Democratic Congresswoman Gabrielle Giffords has done the right thing by resigning from her post in this election year. Still recovering from a bullet wound to her skull, she would not have been able to handle the rigors of a campaign, nor would she have been able to do her job had she been reelected.
Giffords’ resignation shows her strength of character. It’s tough for people who are in power to quit, even when circumstances make it nearly impossible to do their jobs.
Richard Nixon had to be forced by high-ranking Republicans to resign after his re-election to the presidency because of the Watergate scandal and because his drinking was getting out of hand.
Bill Clinton couldn’t bring himself to resign, even though to do so would have been the right thing as he defended himself against impeachment over his affair with staffer Monica Lewinsky.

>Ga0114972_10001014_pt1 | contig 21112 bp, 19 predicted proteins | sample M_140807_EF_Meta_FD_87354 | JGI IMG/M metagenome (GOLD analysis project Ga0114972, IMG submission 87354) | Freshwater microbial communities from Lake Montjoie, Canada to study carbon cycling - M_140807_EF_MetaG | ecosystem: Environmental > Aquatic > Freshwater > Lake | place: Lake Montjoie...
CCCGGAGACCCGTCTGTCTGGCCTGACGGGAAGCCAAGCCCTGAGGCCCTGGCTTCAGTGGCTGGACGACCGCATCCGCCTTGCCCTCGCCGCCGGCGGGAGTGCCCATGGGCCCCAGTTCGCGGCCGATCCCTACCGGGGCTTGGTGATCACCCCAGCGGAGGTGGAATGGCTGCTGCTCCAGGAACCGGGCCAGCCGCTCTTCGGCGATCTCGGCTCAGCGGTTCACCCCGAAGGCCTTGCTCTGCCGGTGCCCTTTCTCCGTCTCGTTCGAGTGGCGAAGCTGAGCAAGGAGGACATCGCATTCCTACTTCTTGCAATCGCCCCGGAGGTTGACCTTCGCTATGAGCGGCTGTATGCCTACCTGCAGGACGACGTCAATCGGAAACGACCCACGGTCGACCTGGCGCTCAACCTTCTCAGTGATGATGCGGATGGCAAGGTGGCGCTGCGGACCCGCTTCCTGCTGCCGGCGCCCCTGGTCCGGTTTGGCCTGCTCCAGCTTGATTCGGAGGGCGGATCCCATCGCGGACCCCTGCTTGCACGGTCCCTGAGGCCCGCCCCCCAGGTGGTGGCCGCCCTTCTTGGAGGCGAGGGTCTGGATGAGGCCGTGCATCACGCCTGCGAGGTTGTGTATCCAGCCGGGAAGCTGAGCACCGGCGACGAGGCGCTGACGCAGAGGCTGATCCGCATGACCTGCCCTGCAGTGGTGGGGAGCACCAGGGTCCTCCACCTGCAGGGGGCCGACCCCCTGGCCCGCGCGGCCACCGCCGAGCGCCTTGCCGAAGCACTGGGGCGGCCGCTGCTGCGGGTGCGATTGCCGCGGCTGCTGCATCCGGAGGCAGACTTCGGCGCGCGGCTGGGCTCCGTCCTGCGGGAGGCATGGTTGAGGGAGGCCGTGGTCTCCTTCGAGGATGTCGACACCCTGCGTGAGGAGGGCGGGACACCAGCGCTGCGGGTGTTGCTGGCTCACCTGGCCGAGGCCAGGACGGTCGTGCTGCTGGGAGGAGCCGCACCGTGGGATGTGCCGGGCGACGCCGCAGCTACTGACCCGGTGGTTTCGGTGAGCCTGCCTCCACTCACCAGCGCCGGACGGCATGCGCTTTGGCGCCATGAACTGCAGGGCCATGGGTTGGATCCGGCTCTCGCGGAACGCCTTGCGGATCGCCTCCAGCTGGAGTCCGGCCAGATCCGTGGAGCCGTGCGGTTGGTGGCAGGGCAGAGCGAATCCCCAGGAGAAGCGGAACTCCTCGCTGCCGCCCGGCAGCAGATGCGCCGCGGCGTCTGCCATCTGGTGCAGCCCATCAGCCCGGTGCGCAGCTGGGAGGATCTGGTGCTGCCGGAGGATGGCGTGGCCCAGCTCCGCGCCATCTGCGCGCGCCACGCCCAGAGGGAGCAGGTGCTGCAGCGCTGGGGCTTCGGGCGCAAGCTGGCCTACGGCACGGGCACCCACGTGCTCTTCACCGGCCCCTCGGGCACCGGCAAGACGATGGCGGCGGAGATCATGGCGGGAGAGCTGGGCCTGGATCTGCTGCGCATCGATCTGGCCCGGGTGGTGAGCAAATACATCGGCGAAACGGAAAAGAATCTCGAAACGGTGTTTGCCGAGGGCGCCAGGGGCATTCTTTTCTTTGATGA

Republican Strom Thurmond, U.S. senator from South Carolina, stayed in office until he was 100 — long past his effectiveness, and his presence in the Senate was largely ceremonial.
Republican Sen. Ted Stevens of Alaska finally was voted out of office after he was caught trying to make a gay date in a restroom and faced federal corruption charges. He was 85 when he sought his last term in 2008 and was defeated.
The list could and will go on. Many people in power tend to want to overstay their welcome and outlive their effectiveness. Giffords didn’t do that. She might have been able to be reelected, but she would have had trouble serving. Her decision to leave was a favor to her congressional district. It was the right thing to do.
Our own Rep. George Radanovich did the right thing as well when he resigned in 2010. The tragic death of his wife had taken the wind out of his sails, and he knew he had other things to do in his life.